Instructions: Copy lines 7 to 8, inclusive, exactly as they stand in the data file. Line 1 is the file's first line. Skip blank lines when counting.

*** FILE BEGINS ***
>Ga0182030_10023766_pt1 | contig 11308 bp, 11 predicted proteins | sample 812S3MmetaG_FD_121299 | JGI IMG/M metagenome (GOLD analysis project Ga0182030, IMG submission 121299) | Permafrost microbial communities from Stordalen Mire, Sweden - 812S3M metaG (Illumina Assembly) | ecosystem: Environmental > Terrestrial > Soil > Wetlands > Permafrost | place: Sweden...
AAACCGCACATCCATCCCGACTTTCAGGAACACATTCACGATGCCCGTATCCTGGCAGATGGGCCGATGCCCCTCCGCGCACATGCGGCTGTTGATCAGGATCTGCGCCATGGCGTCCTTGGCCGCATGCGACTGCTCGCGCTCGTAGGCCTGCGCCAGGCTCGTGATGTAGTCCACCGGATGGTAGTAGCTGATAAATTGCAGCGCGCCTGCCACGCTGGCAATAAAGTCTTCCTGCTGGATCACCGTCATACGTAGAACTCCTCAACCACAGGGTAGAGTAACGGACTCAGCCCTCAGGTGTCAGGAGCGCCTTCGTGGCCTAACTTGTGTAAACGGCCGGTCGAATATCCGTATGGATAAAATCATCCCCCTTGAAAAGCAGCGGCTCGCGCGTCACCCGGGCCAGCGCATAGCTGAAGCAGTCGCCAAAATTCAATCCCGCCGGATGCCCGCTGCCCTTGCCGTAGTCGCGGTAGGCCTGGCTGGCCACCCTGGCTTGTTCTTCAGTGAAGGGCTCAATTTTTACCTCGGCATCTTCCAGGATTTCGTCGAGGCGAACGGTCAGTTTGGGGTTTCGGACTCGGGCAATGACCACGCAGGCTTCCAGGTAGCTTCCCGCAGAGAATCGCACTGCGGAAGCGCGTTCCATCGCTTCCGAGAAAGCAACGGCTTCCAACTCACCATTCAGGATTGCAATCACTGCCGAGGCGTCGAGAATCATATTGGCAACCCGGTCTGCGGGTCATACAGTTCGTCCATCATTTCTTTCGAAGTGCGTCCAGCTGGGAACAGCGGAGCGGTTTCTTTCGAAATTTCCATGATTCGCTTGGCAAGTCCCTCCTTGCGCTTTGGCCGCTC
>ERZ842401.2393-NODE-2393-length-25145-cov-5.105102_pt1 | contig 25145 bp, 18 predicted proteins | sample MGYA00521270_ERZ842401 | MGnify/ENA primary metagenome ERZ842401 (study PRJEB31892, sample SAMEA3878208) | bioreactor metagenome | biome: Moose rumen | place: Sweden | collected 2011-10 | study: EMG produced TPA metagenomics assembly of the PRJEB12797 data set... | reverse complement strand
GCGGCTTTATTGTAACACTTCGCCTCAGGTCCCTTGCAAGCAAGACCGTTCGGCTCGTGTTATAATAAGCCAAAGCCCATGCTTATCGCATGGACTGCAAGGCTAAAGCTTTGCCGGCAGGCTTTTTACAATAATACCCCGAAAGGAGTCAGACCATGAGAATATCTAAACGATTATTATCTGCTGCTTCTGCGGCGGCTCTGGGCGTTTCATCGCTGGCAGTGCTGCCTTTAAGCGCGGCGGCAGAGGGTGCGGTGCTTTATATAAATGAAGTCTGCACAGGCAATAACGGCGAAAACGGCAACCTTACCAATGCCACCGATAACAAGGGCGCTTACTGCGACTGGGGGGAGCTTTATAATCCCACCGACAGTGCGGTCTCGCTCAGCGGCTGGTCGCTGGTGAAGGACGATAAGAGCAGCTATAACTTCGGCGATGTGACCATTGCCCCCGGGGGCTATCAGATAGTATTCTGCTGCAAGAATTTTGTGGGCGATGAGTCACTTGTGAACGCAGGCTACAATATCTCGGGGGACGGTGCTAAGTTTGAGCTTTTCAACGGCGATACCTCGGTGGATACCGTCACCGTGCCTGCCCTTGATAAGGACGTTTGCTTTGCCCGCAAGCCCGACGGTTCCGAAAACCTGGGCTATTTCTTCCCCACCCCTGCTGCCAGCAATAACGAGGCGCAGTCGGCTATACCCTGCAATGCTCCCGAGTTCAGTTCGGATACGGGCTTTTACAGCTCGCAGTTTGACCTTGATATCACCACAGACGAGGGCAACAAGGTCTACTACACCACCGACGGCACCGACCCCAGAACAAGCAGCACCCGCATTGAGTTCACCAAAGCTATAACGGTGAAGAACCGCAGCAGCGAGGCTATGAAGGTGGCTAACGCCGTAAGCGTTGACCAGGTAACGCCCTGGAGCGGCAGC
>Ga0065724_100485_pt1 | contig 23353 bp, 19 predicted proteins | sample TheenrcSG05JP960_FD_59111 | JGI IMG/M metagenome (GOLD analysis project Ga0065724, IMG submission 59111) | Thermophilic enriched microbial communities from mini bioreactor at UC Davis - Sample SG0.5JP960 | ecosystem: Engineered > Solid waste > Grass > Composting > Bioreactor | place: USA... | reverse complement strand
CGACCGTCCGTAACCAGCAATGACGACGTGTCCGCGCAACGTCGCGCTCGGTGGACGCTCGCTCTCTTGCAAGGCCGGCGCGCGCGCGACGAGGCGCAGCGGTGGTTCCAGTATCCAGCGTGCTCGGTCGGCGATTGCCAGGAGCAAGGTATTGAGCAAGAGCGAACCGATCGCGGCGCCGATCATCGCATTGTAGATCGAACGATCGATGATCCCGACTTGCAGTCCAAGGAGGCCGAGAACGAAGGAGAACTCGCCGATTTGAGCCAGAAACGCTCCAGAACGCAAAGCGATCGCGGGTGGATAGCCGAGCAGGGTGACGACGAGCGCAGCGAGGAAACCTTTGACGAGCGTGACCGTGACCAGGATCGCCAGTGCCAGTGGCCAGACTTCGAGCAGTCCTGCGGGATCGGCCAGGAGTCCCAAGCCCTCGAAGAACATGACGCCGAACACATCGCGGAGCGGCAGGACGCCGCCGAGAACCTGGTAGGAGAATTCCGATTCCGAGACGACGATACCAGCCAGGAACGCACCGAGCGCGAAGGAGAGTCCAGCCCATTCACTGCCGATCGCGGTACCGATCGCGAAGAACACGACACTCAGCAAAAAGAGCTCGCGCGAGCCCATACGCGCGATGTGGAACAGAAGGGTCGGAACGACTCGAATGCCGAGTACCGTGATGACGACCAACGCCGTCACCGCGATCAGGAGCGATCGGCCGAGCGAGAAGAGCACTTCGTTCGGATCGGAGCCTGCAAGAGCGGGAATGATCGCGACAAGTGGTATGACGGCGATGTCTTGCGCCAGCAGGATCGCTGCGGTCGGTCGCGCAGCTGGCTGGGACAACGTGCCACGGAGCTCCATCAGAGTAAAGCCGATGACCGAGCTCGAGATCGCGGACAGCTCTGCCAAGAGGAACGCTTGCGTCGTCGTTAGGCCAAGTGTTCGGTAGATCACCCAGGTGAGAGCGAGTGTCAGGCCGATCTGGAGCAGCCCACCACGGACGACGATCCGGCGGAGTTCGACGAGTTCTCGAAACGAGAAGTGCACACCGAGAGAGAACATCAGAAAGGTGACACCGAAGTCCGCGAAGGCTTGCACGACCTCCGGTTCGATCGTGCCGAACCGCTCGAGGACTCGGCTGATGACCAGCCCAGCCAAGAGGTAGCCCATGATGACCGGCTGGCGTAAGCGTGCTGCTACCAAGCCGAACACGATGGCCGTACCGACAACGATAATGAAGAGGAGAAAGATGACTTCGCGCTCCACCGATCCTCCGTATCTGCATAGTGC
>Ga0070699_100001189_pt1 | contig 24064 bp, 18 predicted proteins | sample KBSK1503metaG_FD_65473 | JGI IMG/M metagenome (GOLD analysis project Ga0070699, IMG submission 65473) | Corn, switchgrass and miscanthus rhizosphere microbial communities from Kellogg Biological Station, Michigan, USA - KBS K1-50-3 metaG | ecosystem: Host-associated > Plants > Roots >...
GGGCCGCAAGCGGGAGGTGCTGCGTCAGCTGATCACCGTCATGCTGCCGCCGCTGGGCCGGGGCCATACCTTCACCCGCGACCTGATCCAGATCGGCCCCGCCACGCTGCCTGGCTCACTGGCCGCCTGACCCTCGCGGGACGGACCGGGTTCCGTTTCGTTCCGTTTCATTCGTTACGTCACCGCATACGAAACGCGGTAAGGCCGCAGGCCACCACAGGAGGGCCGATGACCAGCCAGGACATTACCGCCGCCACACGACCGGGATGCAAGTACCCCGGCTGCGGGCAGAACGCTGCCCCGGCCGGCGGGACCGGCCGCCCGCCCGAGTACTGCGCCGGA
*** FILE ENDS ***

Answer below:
>Ga0070699_100001189_pt1 | contig 24064 bp, 18 predicted proteins | sample KBSK1503metaG_FD_65473 | JGI IMG/M metagenome (GOLD analysis project Ga0070699, IMG submission 65473) | Corn, switchgrass and miscanthus rhizosphere microbial communities from Kellogg Biological Station, Michigan, USA - KBS K1-50-3 metaG | ecosystem: Host-associated > Plants > Roots >...
GGGCCGCAAGCGGGAGGTGCTGCGTCAGCTGATCACCGTCATGCTGCCGCCGCTGGGCCGGGGCCATACCTTCACCCGCGACCTGATCCAGATCGGCCCCGCCACGCTGCCTGGCTCACTGGCCGCCTGACCCTCGCGGGACGGACCGGGTTCCGTTTCGTTCCGTTTCATTCGTTACGTCACCGCATACGAAACGCGGTAAGGCCGCAGGCCACCACAGGAGGGCCGATGACCAGCCAGGACATTACCGCCGCCACACGACCGGGATGCAAGTACCCCGGCTGCGGGCAGAACGCTGCCCCGGCCGGCGGGACCGGCCGCCCGCCCGAGTACTGCGCCGGA